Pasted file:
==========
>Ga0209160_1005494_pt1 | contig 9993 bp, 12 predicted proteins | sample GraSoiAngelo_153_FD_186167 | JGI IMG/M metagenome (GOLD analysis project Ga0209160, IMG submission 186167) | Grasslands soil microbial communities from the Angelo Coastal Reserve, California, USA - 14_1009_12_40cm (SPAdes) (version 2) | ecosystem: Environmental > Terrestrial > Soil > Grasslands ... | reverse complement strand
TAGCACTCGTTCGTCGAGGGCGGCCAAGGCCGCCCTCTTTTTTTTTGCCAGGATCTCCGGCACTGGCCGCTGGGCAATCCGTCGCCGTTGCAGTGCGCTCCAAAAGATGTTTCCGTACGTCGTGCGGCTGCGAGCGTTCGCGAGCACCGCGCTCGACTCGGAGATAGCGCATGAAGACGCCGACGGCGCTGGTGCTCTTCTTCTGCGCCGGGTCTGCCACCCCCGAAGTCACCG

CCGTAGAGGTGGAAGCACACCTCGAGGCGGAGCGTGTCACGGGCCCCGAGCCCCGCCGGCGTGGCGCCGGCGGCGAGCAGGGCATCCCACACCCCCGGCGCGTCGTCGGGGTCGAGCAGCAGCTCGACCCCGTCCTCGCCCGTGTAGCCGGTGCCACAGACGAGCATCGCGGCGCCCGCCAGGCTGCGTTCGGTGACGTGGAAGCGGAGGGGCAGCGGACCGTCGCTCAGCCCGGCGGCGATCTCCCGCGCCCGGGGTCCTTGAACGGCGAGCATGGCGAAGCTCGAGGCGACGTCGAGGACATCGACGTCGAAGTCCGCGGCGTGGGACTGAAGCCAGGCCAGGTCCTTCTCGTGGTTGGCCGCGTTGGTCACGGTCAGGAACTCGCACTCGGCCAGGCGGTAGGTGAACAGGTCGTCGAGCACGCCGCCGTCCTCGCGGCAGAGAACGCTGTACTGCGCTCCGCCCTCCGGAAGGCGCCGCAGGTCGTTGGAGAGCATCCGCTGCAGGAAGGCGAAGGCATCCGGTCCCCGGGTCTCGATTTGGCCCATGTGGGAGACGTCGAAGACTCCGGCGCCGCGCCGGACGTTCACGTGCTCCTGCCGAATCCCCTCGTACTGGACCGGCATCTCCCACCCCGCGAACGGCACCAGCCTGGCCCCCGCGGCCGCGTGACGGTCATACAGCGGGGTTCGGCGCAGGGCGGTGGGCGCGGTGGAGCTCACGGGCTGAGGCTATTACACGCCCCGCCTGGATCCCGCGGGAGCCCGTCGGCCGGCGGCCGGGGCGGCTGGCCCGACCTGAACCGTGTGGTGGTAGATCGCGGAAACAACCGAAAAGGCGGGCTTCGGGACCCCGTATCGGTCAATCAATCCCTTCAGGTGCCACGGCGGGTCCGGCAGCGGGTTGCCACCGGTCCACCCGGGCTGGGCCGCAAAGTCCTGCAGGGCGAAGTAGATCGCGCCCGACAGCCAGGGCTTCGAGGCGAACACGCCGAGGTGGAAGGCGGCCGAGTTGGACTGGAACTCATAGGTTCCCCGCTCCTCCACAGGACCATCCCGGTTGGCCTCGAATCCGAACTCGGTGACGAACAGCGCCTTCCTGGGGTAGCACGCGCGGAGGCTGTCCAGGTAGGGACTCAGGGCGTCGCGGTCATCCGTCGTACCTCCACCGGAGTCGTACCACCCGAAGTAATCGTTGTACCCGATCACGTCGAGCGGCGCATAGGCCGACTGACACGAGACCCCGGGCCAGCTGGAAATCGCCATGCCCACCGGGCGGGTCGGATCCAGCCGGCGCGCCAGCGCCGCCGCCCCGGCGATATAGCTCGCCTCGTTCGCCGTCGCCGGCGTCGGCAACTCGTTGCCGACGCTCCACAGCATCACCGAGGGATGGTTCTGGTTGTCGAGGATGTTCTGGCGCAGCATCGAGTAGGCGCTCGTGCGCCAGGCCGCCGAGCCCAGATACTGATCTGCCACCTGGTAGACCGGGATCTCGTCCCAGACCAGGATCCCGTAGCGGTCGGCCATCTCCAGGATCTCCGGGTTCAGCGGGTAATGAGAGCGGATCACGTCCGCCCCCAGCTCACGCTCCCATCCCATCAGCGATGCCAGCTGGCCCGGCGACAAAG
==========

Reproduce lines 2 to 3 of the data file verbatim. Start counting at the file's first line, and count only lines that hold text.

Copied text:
TAGCACTCGTTCGTCGAGGGCGGCCAAGGCCGCCCTCTTTTTTTTTGCCAGGATCTCCGGCACTGGCCGCTGGGCAATCCGTCGCCGTTGCAGTGCGCTCCAAAAGATGTTTCCGTACGTCGTGCGGCTGCGAGCGTTCGCGAGCACCGCGCTCGACTCGGAGATAGCGCATGAAGACGCCGACGGCGCTGGTGCTCTTCTTCTGCGCCGGGTCTGCCACCCCCGAAGTCACCG

CCGTAGAGGTGGAAGCACACCTCGAGGCGGAGCGTGTCACGGGCCCCGAGCCCCGCCGGCGTGGCGCCGGCGGCGAGCAGGGCATCCCACACCCCCGGCGCGTCGTCGGGGTCGAGCAGCAGCTCGACCCCGTCCTCGCCCGTGTAGCCGGTGCCACAGACGAGCATCGCGGCGCCCGCCAGGCTGCGTTCGGTGACGTGGAAGCGGAGGGGCAGCGGACCGTCGCTCAGCCCGGCGGCGATCTCCCGCGCCCGGGGTCCTTGAACGGCGAGCATGGCGAAGCTCGAGGCGACGTCGAGGACATCGACGTCGAAGTCCGCGGCGTGGGACTGAAGCCAGGCCAGGTCCTTCTCGTGGTTGGCCGCGTTGGTCACGGTCAGGAACTCGCACTCGGCCAGGCGGTAGGTGAACAGGTCGTCGAGCACGCCGCCGTCCTCGCGGCAGAGAACGCTGTACTGCGCTCCGCCCTCCGGAAGGCGCCGCAGGTCGTTGGAGAGCATCCGCTGCAGGAAGGCGAAGGCATCCGGTCCCCGGGTCTCGATTTGGCCCATGTGGGAGACGTCGAAGACTCCGGCGCCGCGCCGGACGTTCACGTGCTCCTGCCGAATCCCCTCGTACTGGACCGGCATCTCCCACCCCGCGAACGGCACCAGCCTGGCCCCCGCGGCCGCGTGACGGTCATACAGCGGGGTTCGGCGCAGGGCGGTGGGCGCGGTGGAGCTCACGGGCTGAGGCTATTACACGCCCCGCCTGGATCCCGCGGGAGCCCGTCGGCCGGCGGCCGGGGCGGCTGGCCCGACCTGAACCGTGTGGTGGTAGATCGCGGAAACAACCGAAAAGGCGGGCTTCGGGACCCCGTATCGGTCAATCAATCCCTTCAGGTGCCACGGCGGGTCCGGCAGCGGGTTGCCACCGGTCCACCCGGGCTGGGCCGCAAAGTCCTGCAGGGCGAAGTAGATCGCGCCCGACAGCCAGGGCTTCGAGGCGAACACGCCGAGGTGGAAGGCGGCCGAGTTGGACTGGAACTCATAGGTTCCCCGCTCCTCCACAGGACCATCCCGGTTGGCCTCGAATCCGAACTCGGTGACGAACAGCGCCTTCCTGGGGTAGCACGCGCGGAGGCTGTCCAGGTAGGGACTCAGGGCGTCGCGGTCATCCGTCGTACCTCCACCGGAGTCGTACCACCCGAAGTAATCGTTGTACCCGATCACGTCGAGCGGCGCATAGGCCGACTGACACGAGACCCCGGGCCAGCTGGAAATCGCCATGCCCACCGGGCGGGTCGGATCCAGCCGGCGCGCCAGCGCCGCCGCCCCGGCGATATAGCTCGCCTCGTTCGCCGTCGCCGGCGTCGGCAACTCGTTGCCGACGCTCCACAGCATCACCGAGGGATGGTTCTGGTTGTCGAGGATGTTCTGGCGCAGCATCGAGTAGGCGCTCGTGCGCCAGGCCGCCGAGCCCAGATACTGATCTGCCACCTGGTAGACCGGGATCTCGTCCCAGACCAGGATCCCGTAGCGGTCGGCCATCTCCAGGATCTCCGGGTTCAGCGGGTAATGAGAGCGGATCACGTCCGCCCCCAGCTCACGCTCCCATCCCATCAGCGATGCCAGCTGGCCCGGCGACAAAG